A study in the Annals of Internal Medicine, published in March 2005 found that a ketogenic diet improved insulin sensitivity by 75%.

In another study published in Nutrition & Metabolism in December 2008, 84 volunteers with obesity and type 2 diabetes followed either (a) a ketogenic diet (ie <20g of carbs a day) or (b) a low-glycemic, reduced-calorie diet (ie 500 kcal/day less than a diet calculated to maintain their current weight) for 24 weeks.

Both diets led to improvements in HbA1c, fasting glucose, fasting insulin, and weight loss. Group (a) on the ketogenic diet had greater improvements in HbA1c, body weight), and HDL cholesterol compared to group (b) on reduced calories. Furthermore, diabetes medications were reduced or eliminated in 95.2% of those in group (a) against 62% of the participants in group (b).   

How the high-fat, low-carb diet works

Persons eating the standard Western diet obtain their energy from glucose. When they digest their food, glucose (which comes mainly from the carbohydrates in their diet) is released into the blood stream where it travels to the muscle cells. At the same time the pancreas releases insulin into the blood stream. The purpose of insulin is to open the receptors in the muscle cells so that the glucose can enter the cells to provide energy.

If you have type 2 diabetes, your basic problem is that these receptors are blocked with fat and the insulin cannot open the cell doors. Hence the glucose cannot enter the muscle cells and you end up with too much fat and insulin floating around your body and causing severe damage to your health over time.  

The trick to reversing your type 2 diabetes is simple. If you follow the Beating-Diabetes (low-sugar, low-fat) diet you will starve your body of fat and after a few weeks the receptors in your muscle cells will unblock, enabling glucose to enter the cells thereby ‘reversing’ your diabetes.

The effects of the high-fat, low-carb ketonic diet are entirely different. When you follow the keto diet, your body switches to using fat as its source of energy rather than carbs. This is known as ketosis, which involves the liver producing ketone bodies (aka ketones) out of fat and using these for energy instead of carbohydrates.

Ketone bodies or ketones (acetoacetate, beta-hydroxybutyrate, and acetone) are used in healthy individuals to provide energy to the cells of the body when glucose is low or absent in the diet.

Should you make the switch?

Though it is obviously effective in helping you lose weight and in all probability can enable you to reverse your diabetes, a ketogenic diet can have negative side effects.

Keto flu … is an unpleasant side effect that you may experience as you transition to a ketogenic diet. You may experience fatigue, dizziness, brain fog and insomnia. But those you have made the transition say that it passes after some time.

Nutritional deficiencies … the keto diet limits the kinds of food you can eat and entire food groups, such as beans, legumes, whole grains, as well as many fruits and vegetables are eliminated from your diet … many of these foods contain vitamins and minerals which you cannot get from any other sources. The keto dies is not a balanced diet so if you go this route on a long-term basis you need to take a wide range of supplements to make up for the loss of micro-nutrients.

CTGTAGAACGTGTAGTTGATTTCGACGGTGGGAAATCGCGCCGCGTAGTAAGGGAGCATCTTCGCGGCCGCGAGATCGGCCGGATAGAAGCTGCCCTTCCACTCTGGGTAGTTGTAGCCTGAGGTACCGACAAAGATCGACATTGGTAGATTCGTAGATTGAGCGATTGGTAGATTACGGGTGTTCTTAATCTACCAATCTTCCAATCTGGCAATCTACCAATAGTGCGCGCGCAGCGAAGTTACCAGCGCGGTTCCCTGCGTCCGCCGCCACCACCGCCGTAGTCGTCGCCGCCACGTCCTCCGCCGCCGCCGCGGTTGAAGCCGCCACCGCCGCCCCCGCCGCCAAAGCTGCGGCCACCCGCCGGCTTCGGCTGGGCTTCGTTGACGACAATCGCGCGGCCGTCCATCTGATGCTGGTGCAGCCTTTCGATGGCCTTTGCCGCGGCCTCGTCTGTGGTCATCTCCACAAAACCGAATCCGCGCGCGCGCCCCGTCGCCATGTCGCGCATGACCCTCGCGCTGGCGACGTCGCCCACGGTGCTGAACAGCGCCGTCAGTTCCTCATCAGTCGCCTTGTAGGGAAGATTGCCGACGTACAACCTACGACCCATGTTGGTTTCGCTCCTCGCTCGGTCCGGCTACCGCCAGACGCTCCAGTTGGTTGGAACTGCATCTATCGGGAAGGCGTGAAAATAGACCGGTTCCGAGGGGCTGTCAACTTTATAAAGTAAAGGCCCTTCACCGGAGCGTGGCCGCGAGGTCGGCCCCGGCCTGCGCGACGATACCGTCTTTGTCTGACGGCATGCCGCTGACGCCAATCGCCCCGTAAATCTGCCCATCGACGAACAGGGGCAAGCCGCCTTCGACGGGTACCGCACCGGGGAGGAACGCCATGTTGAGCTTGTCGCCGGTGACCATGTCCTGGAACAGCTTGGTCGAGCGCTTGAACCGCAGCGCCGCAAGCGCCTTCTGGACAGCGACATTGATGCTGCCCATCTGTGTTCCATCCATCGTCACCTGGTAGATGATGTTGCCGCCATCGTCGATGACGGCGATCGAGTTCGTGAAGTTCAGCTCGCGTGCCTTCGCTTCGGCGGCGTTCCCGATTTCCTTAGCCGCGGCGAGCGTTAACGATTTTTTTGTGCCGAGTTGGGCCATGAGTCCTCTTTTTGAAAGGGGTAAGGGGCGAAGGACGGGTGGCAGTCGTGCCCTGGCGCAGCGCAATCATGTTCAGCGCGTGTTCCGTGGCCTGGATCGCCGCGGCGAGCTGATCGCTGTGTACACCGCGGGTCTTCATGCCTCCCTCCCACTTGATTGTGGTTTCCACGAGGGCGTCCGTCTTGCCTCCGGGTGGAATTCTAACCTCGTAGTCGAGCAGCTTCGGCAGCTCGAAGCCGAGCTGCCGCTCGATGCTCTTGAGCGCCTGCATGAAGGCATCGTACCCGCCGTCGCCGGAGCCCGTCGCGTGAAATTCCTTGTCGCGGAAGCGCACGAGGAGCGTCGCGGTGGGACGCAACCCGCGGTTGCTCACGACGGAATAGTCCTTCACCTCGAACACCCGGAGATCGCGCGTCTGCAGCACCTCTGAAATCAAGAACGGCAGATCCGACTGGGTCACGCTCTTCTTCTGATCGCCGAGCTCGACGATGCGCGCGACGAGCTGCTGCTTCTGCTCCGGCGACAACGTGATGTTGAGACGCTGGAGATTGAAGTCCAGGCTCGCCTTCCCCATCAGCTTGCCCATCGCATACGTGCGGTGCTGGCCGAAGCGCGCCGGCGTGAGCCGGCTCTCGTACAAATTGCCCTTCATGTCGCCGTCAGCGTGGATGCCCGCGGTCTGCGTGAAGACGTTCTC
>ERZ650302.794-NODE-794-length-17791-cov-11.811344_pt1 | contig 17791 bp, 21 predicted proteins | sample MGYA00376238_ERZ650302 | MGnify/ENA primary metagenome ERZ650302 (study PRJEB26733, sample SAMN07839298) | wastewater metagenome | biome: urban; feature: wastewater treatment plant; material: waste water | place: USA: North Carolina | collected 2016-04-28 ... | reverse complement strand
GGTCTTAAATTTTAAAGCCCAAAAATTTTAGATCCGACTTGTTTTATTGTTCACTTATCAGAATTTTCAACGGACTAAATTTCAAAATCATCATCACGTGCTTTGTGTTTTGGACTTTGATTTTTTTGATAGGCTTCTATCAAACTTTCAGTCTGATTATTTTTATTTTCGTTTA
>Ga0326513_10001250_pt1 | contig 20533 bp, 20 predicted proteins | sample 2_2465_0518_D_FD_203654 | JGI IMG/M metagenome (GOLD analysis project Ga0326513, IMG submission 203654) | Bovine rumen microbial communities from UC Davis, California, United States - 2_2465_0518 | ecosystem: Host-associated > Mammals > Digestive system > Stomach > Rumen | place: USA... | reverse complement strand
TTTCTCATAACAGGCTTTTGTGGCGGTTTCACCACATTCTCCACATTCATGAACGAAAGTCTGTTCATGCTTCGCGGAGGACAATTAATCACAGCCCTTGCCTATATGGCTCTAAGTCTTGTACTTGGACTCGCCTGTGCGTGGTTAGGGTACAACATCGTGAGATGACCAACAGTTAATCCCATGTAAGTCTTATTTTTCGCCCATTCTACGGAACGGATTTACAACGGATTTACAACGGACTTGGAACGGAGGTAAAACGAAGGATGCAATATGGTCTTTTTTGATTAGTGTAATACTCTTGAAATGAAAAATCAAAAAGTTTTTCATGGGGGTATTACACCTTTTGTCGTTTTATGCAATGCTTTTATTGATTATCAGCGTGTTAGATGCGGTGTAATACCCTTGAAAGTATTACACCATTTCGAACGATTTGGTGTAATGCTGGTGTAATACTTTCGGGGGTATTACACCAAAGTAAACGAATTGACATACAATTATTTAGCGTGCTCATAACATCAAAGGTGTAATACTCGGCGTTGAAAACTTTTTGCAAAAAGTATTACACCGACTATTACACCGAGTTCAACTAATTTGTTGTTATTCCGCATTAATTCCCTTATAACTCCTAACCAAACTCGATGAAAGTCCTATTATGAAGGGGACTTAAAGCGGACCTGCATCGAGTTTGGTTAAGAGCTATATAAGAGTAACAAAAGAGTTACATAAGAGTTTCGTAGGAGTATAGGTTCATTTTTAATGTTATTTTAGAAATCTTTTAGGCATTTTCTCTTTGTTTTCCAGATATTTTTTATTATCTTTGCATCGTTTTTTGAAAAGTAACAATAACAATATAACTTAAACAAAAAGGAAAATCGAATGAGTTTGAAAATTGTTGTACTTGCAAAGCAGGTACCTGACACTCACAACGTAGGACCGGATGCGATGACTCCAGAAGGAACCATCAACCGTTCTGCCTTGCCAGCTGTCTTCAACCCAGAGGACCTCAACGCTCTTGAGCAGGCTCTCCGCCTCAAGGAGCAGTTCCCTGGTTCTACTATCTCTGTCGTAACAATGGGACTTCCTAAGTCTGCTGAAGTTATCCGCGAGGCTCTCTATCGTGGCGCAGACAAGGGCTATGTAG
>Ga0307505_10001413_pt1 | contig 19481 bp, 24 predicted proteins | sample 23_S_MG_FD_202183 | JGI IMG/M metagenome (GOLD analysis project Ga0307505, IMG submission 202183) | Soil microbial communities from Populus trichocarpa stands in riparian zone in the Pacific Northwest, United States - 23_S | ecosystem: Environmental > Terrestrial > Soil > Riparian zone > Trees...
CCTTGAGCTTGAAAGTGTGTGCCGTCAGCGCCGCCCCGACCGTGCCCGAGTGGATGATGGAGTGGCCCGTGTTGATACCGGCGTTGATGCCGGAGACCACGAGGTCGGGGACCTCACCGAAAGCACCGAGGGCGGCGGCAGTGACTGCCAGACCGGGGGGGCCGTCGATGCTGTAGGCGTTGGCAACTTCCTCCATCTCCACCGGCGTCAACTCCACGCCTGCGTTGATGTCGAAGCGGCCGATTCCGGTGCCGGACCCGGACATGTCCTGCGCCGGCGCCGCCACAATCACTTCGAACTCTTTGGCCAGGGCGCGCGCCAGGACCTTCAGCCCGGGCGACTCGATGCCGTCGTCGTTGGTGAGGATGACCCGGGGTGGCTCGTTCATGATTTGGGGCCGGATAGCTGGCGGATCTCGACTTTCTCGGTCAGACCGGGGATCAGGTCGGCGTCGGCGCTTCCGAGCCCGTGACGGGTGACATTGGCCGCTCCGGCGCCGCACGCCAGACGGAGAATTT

Constipation … when you eliminate most fruits and vegetables from you diet you run the risk of becoming deficient in dietary fibre with the result that you become constipated. The solution is to add some low-carb, fibre-rich vegetables to your diet, such as asparagus (2% carbs), Broccoli (7%), Tomatoes (4%), Cucumber (4%), Cauliflower (5%), Eggplant (6%), Bell Peppers (6%) and Green Beans (7%).

Loss of electrolytes … as you enter ketosis, your body will start dumping its stores of glycogen (the main form in which glucose is stored in your body) through urination. An increase in how often you urinate will inevitably lead to a loss of electrolytes such as sodium, magnesium and potassium. These electrolytes are essential for cardiac function and a normal heart beat, and that loss can put you at risk of cardiac arrhythmia. To avoid this you should eat avocados, leafy green vegetables, asparagus and cruciferous vegetables which are natural sources of this electrolytes. Add a pinch of sea-salt to your meals to up your sodium levels. You can also take an over-the-counter supplement.

Dehydration … a keto diet is known as a ‘water flushing’ diet because the glycogen stores in your muscles and liver are reduced through urination. Thus, along with loss of electrolytes, dehydration is thus a real threat in the early stages of the diet. The solution is to drink copious amounts of water, at least 2.5 litres a day. The requirement to drink water is also a feature of the Beating-Diabetes diet.

Kidney damage … untreated dehydration can lead to acute kidney damage. In addition, high levels of nitrogen created by excess protein can also increase pressure on your kidneys, damaging the cells and leading to the formation of kidney stones. Thus, it is only sensible to seek medical advice before you embark on the keto diet, especially if you already have issues with your kidneys and liver.

Muscle loss … is a real possibility when you are in ketosis for a long time. While protein is the basic muscle builder, you muscles also need carbs for their formation and maintenance. Without those carbs your body starts to break down muscle. In itself this would not be dangerous for most of your muscle mass. Unfortunately, your heart is also a muscle, so it too could get damaged.

Low blood pressure … one of benefits of the ketogenic diet is that it can help reduce elevated levels of blood pressure. Thus, if you are already taking prescription medicines to control hypertension, it can cause abnormally low blood pressure levels, taking them so low that it can be dangerous, even deadly. The solution is to discuss whether you should reduce or stop your medications with your doctor and follow his or her advice.

When you consider the risks involved, the answer to the question is you probably should not switch … especially if the Beating Diabetes diet is working for you.